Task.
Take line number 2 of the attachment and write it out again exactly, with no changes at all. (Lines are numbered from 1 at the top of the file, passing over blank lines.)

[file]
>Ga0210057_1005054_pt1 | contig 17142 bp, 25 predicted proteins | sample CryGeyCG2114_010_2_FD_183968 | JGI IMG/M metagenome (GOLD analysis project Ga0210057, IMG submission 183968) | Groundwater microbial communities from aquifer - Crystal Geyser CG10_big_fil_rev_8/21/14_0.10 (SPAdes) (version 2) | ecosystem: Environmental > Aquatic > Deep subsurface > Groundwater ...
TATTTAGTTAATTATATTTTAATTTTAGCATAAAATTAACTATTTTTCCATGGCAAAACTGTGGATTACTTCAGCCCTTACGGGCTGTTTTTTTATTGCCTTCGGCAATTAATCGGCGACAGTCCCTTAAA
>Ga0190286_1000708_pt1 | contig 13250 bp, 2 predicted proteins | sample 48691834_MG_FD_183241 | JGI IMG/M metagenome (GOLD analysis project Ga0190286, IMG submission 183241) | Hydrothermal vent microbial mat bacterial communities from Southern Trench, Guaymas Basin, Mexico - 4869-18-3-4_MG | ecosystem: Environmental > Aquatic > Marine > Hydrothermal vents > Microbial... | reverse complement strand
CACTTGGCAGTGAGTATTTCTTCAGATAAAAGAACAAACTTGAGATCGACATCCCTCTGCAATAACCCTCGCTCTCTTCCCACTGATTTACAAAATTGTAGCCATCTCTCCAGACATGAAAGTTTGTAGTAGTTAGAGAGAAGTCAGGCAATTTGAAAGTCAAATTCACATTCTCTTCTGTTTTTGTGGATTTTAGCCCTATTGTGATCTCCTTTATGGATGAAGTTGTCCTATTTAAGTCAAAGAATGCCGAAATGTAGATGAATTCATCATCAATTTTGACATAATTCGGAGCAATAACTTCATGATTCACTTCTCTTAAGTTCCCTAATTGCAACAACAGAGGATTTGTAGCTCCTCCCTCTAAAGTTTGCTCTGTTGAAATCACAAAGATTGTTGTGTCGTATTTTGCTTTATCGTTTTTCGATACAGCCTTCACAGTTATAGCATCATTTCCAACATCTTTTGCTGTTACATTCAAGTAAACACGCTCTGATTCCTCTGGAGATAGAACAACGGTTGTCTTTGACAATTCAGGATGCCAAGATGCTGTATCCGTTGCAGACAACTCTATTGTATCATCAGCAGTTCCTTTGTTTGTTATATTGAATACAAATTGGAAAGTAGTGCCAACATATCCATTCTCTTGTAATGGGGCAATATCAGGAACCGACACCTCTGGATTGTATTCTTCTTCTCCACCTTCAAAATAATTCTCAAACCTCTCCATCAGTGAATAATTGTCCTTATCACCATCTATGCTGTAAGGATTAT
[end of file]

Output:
TATTTAGTTAATTATATTTTAATTTTAGCATAAAATTAACTATTTTTCCATGGCAAAACTGTGGATTACTTCAGCCCTTACGGGCTGTTTTTTTATTGCCTTCGGCAATTAATCGGCGACAGTCCCTTAAA